Derk Pereboom concludes his case for free will skepticism in chapter 4, where he argues against compatibilism, "the position according to which the sort of free will required for being morally responsible for an action in the sense at issue in the free will debate is compatible with the agent's being causally determined so to act by factors beyond her control" (p. 71, emphasis added). He achieves this by neither the Consequence Argument, whose force apparently depends on the validity of the leeway position he undermined in favor of the source view in chapter 1, nor van Inwagen's Direct Argument, which, despite the persuasiveness of Seth Shabo's defense of it elsewhere, "is not especially powerful" (p. 74). Rather, he rests the incompatibilists' hopes on a four-case manipulation argument, "the core idea of . . . [which] is that an action's being produced by a deterministic process that traces back to factors beyond the agent's control, even when she satisfies all [of] the . . . [compatibilist] conditions on moral responsibility specified by . . . [Hume, Frankfurt, John Fischer, Mark Ravizza, Jay Wallace, Alfred Mele, and Ishtiyaque Haji], presents no less of a challenge to basic-desert responsibility than does deterministic manipulation by other agents" (p. 6; cf. pp. 74-5). In other words, "these cases, taken separately, indicate that is possible for an agent not to be morally responsible even if the compatibilist conditions are satisfied" (p. 74), thereby leaving us with hard incompatibilism.
Committed to free will skepticism after meticulously revealing the shortcomings of the libertarian and compatibilist positions in chapters 1-4, Derk Pereboom addresses various practical concerns in chapters 5-8. After recognizing that "skeptical views about free will threaten to undercut our self-conception as deliberative and rational agents, to make morality incoherent, leave no reason to be moral, [and] render unjustifiable our policies for dealing with wrongdoers" (p. 104), he proceeds to develop, among other things, an account of moral responsibility that focuses on blame, noting that "free will skepticism will challenge any practice of holding morally responsible that endorses as a core feature overt expressions of . . . [reactive attitudes such as moral resentment and indignation]" (p. 129). Consequently, Derk Pereboom proposes a revisionist account of blame that is altogether forward-looking, grounded not in basic desert, "but in three non-desert invoking moral desiderata: protection of potential victims, reconciliation to relationships both personal and with the moral community more generally, and moral formation" (p. 134, emphasis added). In doing so, he effectively undermines those who would argue that free will skepticism necessarily compromises morality and rationality.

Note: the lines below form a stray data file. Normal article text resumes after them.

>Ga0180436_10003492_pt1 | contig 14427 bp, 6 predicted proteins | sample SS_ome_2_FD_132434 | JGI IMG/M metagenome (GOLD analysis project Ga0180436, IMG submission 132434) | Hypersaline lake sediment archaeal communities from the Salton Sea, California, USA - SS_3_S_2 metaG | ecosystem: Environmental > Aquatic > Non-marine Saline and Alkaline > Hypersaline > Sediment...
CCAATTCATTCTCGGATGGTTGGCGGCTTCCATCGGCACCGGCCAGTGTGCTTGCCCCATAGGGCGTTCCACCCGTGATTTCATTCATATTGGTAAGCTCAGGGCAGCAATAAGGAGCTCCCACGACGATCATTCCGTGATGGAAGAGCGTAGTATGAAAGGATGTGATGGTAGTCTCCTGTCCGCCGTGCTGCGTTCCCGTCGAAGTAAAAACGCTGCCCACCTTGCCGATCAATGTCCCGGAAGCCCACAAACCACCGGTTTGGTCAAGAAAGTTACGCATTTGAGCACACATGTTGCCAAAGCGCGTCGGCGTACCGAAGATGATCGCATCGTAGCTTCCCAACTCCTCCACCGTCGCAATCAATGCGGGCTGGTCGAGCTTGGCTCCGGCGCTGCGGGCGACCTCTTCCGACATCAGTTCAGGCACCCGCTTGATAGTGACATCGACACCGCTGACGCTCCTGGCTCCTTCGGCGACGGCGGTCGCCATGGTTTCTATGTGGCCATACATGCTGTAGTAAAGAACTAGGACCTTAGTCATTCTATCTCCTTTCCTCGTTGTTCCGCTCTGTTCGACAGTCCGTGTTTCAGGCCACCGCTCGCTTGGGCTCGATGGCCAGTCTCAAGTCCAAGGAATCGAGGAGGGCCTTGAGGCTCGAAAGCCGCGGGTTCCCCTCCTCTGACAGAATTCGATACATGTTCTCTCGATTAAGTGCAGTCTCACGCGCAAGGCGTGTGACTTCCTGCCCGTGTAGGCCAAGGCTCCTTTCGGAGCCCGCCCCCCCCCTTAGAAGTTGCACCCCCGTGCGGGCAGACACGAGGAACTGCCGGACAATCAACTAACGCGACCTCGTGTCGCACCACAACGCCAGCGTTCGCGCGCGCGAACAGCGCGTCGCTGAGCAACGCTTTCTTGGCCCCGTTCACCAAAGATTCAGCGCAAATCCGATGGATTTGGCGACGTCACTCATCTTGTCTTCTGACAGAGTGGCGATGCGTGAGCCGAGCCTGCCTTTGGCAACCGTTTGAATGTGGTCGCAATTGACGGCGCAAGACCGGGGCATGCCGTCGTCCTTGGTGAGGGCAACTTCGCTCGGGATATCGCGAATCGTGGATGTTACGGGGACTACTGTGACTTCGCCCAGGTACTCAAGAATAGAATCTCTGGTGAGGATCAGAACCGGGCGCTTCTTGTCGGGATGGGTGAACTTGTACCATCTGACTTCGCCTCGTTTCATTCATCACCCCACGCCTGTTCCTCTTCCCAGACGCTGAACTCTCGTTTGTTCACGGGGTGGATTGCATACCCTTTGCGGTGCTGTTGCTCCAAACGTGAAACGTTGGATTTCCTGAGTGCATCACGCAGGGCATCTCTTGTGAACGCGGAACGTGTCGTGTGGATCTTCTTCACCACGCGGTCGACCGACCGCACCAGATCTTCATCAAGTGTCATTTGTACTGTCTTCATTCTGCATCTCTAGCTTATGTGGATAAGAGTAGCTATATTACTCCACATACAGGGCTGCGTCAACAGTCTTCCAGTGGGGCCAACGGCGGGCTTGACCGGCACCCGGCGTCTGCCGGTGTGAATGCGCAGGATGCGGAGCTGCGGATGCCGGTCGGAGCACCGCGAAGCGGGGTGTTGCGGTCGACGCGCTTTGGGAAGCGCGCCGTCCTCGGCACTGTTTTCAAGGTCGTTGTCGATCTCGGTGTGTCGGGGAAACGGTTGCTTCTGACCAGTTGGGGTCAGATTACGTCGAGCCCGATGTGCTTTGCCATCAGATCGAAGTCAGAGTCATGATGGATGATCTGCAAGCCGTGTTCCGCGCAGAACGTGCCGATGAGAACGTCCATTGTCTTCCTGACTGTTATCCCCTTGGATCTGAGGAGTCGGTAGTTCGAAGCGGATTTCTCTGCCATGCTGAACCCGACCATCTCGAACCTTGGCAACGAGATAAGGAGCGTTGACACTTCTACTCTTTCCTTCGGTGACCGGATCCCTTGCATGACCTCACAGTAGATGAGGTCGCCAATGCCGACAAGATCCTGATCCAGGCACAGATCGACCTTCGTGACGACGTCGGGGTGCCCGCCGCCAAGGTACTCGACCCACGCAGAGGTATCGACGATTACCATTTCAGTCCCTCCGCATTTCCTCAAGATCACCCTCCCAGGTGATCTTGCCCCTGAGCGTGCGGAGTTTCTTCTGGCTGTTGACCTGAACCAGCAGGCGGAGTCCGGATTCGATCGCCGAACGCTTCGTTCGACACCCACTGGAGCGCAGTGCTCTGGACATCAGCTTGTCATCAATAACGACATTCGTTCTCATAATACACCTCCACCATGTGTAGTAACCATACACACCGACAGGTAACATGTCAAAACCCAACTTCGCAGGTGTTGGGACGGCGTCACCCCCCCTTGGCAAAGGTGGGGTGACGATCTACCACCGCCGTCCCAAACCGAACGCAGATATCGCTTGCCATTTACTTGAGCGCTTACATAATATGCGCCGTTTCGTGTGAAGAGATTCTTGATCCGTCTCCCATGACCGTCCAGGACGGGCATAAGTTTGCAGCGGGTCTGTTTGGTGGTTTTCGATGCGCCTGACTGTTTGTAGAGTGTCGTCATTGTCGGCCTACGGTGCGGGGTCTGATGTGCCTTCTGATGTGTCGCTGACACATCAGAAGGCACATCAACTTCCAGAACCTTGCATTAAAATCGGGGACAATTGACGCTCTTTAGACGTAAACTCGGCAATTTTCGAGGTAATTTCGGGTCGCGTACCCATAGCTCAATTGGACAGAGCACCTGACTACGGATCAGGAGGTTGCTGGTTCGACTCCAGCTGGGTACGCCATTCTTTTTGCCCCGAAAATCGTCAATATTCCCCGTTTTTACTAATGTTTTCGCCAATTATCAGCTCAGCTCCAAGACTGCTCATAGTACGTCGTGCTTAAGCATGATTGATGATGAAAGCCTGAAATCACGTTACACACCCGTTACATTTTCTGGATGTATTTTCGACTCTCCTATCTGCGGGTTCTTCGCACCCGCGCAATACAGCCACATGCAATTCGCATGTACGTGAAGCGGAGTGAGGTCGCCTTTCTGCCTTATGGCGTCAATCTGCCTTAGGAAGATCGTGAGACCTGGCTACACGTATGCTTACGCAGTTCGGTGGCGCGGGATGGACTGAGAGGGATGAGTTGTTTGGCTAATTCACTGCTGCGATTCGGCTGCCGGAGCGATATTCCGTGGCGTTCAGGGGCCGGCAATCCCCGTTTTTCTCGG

Before concluding that we might be surprisingly better off if we were to give up the assumption of the type of free will at issue (as doing so would at least moderate resentment and indignation in our daily lives), Derk Pereboom analyzes responses to criminal behavior to determine if the ones free will skepticism would permit as justified are sufficient for acceptable social policy. Given his position on blame, it should come as little surprise that in this discussion that would interest legal scholars, the retributivist justification of punishment, invoking as it does the basic desert sense of moral responsibility, fails to win his support. Echoing Ferdinand Schoeman, Derk Pereboom instead argues "that if the right to protect justifies quarantine for carriers of severe communicable diseases, then it also justifies isolation of the criminally dangerous" (p. 169). In practice, such a response to the criminally dangerous would "demand a certain level of care and attention to the well-being of criminals . . . [that] would change much of current policy . . . [so as to preclude death as punishment and] endorse measures for reducing crime that aim at altering social conditions, such as improving education, increasing opportunities for fulfilling employment, and enhancing care for the mentally ill" (p. 174).
With errors on no fewer than 45 pages that the publisher should have addressed, Free Will, Agency, and Meaning in Life is not without its distractions. Fortunately, they fail to obscure the author's evidently impressive command of the history of the free will debate, which makes for a read whose density is surpassed only by an account of free will skepticism that is both compelling and surprisingly optimistic in its practical implications.
© 2015 Byron D. Smith
Byron D. Smith's formal education encompasses undergraduate studies in psychology and philosophy, including supervised research on mental self-control with human subjects under Daniel M. Wegner, the former John Lindsley Professor of Psychology at Harvard University. He holds a graduate degree in religion from Yale University, where he explored the free will problem within the context of an early theological debate between St. Augustine and Pelagius. In addition to his work as a German-to-English translator, he has served in various editorial capacities, including for the world's largest educational publisher and a leading public relations firm in the San Francisco Bay Area.